Moar fluffy bunnies

God and Melangell be with thee.
– Welsh protective blessing
Three hares motif

It must be because yesterday was the feast day for Saint Melangell, the patron of hares, that today the internets are awash in bunny rabbits.

So I have cleaned up one of the images from yesterday that was crooked (see Wyn bach Melangell), and added a few more, plus some coloring.  Also found a video of the Deer’s Cry (St. Patricks’s Lorica) that I was looking for yesterday when my battery went down.  Enjoy.

This first one is from The Welsh fairy-book. / By W. Jenkyn Thomas ; with one hundred illustrations by Willy Pogány. (1907), and believe me this one was not easy to find – a large one, that is.  There are a few thumbnails. It is in the public domain, however, the corporate fat cats do not have everything locked up, not quite yet. The image is on p 273.

The Welsh fairy-book (text):

BROCHWEL, the Prince of Powys, upon a certain day in the year of our Lord 604, was hunting in a place called Pennant. His hounds started a hare, and pursued it into a dense thicket. Following them into the thicket, he saw a beautiful maiden on her knees praying devoutly to God. The hare was lying on the folds of her garment, facing the hounds boldly.

The prince shouted, “Catch her, catch her!” but the more he urged his hounds on, the further did they retreat, and at last they fled away, howling with terror. The prince, astonished at the strange behaviour of his hounds, turned to the maiden and asked her who she was.

“I am the daughter of a King of Ireland,” she answered, “and because my father desired to wed me to one of his chiefs, I fled from my native soil, and, God guiding me, came to this desert place, where for fifteen years I have served God without seeing the face of any man.” The Prince enquired her name, and she replied that she was called Melangell (the Latin form of the name is Monacella).

Thereupon the Prince broke forth in these words, “O most worthy Melangell, I perceive that thou art the handmaiden of the true God. Because it hath pleased Him for thy merits to give protection to this little wild hare from the attack and pursuit of the ravening hounds, I give and present to thee with willing mind these my lands for the service of God, to be a perpetual asylum and refuge. If any men or women flee hither to seek thy protection, provided they do not pollute thy sanctuary, let no prince or chieftain be so rash towards God as to attempt to drag them forth.”

Melangell passed the rest of her days in this lonely place, sleeping on bare rock. Many were the miracles which she wrought for those who sought refuge in her sanctuary with pure hearts. The little wild hares were ever under her special protection, and that is why they are called “Melangell’s lambs.” Even now, if a hare is pursued by hounds and someone shouts after it, “God and Melangell be with thee,” it will escape.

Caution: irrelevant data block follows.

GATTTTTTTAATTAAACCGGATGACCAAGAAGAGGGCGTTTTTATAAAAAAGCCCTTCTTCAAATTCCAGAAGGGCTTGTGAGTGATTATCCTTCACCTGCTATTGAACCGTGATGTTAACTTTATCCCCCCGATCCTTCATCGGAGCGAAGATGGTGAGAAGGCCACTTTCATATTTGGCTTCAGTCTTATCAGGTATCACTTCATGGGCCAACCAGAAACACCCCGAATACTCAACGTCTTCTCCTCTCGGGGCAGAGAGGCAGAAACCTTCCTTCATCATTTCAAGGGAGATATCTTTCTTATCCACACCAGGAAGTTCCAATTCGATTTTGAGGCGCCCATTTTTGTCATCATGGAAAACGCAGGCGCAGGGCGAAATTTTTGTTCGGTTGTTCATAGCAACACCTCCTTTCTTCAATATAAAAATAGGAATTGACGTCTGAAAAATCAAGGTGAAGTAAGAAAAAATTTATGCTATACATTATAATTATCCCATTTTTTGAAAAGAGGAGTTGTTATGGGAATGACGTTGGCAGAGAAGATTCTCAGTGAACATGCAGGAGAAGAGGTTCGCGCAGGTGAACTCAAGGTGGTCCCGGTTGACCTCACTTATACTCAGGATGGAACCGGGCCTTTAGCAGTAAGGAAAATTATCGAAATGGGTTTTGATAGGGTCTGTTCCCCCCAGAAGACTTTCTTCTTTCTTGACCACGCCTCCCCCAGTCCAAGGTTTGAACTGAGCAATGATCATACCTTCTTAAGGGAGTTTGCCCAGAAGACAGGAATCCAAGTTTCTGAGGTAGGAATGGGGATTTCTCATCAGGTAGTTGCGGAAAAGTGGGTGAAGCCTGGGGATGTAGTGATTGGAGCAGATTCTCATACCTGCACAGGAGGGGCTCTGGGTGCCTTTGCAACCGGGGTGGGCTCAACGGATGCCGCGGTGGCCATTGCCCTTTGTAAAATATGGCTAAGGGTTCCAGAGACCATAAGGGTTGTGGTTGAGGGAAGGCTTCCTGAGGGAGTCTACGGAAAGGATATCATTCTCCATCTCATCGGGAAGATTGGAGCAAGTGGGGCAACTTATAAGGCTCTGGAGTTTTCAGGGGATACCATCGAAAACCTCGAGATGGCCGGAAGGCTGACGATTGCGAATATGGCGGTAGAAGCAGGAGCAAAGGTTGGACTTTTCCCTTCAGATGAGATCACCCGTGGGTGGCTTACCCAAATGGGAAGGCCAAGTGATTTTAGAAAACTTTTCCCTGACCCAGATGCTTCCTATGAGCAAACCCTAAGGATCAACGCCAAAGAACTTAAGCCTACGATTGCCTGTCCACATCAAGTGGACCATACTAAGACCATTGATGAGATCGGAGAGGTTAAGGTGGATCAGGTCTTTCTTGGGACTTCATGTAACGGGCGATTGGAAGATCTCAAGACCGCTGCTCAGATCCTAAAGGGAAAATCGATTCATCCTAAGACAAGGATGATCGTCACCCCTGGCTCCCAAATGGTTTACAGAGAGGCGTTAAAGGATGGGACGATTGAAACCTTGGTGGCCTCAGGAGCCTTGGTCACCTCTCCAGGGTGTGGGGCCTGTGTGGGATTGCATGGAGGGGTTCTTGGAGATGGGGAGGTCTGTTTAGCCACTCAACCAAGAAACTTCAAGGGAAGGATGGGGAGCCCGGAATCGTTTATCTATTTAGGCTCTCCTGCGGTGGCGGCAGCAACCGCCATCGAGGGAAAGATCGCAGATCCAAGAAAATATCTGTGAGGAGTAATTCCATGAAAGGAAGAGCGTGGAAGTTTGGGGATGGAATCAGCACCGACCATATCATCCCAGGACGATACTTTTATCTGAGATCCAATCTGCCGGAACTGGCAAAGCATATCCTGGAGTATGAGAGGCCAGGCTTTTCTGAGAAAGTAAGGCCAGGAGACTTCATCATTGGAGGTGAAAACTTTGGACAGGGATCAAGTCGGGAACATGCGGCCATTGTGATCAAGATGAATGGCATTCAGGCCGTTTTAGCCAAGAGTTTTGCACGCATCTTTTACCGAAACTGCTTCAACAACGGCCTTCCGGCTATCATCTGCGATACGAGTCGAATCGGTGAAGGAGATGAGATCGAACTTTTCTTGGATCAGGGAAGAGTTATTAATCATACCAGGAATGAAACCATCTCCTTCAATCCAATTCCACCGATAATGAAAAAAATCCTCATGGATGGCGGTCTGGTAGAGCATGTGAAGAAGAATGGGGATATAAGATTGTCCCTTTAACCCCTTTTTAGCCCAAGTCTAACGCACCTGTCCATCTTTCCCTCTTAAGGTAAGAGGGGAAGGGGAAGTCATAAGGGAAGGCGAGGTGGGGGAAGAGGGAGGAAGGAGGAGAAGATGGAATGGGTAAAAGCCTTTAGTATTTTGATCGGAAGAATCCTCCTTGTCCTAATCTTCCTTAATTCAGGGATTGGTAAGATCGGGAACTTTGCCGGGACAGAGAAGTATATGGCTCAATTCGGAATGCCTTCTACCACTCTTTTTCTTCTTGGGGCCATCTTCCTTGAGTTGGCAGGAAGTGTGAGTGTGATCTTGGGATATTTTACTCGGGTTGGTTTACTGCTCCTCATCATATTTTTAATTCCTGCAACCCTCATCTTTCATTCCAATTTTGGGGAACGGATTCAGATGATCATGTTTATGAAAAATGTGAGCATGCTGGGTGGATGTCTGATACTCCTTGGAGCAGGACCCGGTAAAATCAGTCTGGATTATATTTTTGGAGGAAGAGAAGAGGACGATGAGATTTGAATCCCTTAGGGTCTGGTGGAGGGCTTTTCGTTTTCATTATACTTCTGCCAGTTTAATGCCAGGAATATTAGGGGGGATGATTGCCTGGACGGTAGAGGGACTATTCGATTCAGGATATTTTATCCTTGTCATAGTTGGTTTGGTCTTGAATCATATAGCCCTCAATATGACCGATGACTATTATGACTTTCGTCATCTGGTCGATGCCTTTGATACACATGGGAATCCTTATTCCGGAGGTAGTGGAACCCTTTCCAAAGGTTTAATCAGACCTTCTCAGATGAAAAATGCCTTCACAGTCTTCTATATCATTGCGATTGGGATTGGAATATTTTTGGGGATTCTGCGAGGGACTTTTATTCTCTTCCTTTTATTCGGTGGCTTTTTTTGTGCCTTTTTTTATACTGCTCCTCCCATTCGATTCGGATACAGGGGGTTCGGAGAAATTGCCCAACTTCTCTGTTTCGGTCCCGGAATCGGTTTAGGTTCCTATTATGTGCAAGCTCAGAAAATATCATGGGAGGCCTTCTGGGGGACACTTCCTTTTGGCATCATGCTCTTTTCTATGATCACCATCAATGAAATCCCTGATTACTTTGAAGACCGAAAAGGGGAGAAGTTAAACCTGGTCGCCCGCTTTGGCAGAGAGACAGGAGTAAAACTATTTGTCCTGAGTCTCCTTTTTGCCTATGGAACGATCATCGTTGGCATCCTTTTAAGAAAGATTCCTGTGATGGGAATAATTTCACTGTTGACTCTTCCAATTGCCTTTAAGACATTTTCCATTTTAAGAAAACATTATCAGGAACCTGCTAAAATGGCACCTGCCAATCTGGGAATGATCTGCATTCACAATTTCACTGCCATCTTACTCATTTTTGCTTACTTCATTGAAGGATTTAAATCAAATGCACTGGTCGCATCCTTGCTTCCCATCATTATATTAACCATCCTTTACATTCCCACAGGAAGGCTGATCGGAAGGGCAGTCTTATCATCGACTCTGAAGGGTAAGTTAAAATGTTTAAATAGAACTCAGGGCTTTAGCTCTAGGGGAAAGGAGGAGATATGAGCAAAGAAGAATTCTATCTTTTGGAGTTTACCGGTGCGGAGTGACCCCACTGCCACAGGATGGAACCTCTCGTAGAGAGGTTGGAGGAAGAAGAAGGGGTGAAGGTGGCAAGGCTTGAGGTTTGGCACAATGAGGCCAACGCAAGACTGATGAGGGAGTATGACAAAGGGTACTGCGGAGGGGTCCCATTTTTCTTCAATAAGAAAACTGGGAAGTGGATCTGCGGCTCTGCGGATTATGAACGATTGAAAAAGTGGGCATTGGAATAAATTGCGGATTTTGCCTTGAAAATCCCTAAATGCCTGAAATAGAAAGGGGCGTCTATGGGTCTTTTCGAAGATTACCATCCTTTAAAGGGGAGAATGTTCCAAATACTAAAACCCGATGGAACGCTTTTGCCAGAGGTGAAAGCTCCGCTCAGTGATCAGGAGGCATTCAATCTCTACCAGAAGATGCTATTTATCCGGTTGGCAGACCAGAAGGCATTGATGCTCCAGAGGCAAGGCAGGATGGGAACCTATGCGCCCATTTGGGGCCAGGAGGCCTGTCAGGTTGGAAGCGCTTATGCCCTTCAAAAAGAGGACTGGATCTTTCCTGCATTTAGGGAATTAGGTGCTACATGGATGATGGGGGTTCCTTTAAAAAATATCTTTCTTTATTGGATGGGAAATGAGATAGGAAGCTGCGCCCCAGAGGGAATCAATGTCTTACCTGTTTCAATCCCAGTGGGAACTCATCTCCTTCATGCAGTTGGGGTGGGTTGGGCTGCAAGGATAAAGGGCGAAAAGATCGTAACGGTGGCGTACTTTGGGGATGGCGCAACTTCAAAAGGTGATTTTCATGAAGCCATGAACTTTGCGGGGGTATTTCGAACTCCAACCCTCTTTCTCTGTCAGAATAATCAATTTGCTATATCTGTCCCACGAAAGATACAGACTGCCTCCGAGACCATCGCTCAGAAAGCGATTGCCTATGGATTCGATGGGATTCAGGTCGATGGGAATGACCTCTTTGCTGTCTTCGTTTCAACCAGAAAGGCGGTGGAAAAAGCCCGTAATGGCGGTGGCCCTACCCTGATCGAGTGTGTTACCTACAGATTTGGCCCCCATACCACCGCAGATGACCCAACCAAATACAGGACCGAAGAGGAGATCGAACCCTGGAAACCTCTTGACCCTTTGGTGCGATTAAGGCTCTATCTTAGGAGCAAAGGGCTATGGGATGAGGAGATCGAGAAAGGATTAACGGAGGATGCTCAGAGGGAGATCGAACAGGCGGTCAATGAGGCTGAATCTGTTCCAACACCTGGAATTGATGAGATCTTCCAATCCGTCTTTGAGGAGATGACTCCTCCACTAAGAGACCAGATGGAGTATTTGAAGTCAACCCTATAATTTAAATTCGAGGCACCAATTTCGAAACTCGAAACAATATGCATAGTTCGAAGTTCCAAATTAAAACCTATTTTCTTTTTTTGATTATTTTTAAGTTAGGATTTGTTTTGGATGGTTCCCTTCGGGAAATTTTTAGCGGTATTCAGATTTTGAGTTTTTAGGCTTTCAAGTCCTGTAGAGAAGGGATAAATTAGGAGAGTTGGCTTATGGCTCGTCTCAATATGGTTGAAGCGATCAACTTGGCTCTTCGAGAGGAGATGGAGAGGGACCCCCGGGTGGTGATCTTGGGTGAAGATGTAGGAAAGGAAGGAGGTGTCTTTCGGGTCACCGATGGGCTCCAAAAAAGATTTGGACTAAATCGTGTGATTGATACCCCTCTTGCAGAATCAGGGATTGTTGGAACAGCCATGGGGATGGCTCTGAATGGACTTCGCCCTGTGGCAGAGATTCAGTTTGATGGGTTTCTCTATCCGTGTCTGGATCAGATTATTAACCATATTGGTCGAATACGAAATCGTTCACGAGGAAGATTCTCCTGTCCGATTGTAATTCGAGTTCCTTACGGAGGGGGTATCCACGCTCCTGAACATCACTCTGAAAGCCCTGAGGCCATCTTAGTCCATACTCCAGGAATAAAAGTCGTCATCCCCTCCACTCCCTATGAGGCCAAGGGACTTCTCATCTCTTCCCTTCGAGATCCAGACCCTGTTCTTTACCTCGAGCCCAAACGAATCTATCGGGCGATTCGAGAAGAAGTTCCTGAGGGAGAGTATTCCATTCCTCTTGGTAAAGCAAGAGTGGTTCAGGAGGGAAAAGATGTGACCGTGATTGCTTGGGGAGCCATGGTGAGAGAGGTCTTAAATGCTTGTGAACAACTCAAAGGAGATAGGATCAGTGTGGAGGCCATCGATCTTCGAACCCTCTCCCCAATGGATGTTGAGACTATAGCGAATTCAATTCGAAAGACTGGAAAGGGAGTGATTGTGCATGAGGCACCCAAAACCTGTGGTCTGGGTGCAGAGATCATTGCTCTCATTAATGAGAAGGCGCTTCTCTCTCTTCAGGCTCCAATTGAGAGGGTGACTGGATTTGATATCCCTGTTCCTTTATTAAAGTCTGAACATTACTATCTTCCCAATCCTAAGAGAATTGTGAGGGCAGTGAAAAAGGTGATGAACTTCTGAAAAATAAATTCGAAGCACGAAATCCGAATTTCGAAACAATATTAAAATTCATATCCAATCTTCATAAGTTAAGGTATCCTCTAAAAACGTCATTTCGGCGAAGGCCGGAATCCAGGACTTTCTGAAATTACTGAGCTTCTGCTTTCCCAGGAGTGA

More coloring:

Some more Melangell images

The Melangell shrine itself is ancient.  It is built inside a pre-Christian stone circle, usually a sign of a Celtic hermitage.  The surrounding yew trees are older than Christ. From time immemorial it has been known as one of the “thin places” between the earth and the spiritual realm.

Cwm Pennant galant gweli; cwm uchel
I ochel caledi,
Cwm iachus; nid oes i chwi
Ond cam i Ne’o’n cwm ni.

[You see Cwm Pennant shining; a high valley
To ward off hardship,
A healing valley; for you there is not
More than one step between our valley and heaven.]

There was a healing well nearby, another sign of ancient sacred spaces, but that has been closed off by a private owner.

Crime writer Fay Sampson visited the shrine and used it as a location for The Hunted Hare (2012). Simpson is also the author of the Daughter of Tintagel historical fiction series.

Bonus images:

The “three hares” symbol is also called “rotating rabbits”, “trois lievres” or “Tinners’ Rabbits”, a symbol of the Devon tin miners’ guild (although the symbol is oddly missing in the neighboring tin regions of Cornwall). It has many layers of meanings from multiple cultures.  It may represent the trinity, innocence, purity, fertility, or madness. It may also have Kabbalist implications, as the symbol has been found in synagogues above areas where the Torah and other sacred documents are stored.

The deer’s cry (St. Patrick’s Breatplate or lorica). If it doesn’t play embedded, right click then copy-paste to a new address bar. Vocals are by Rita Connolly.

I summon today all these powers between me and evil,
Against every cruel merciless power that opposes my body and soul

Mil engyl a Melangell 

Trechant lu fyddin y fall. 

[Melangell with a thousand angels 

Triumphs over all the powers of evil.]

Welsh englyn

 

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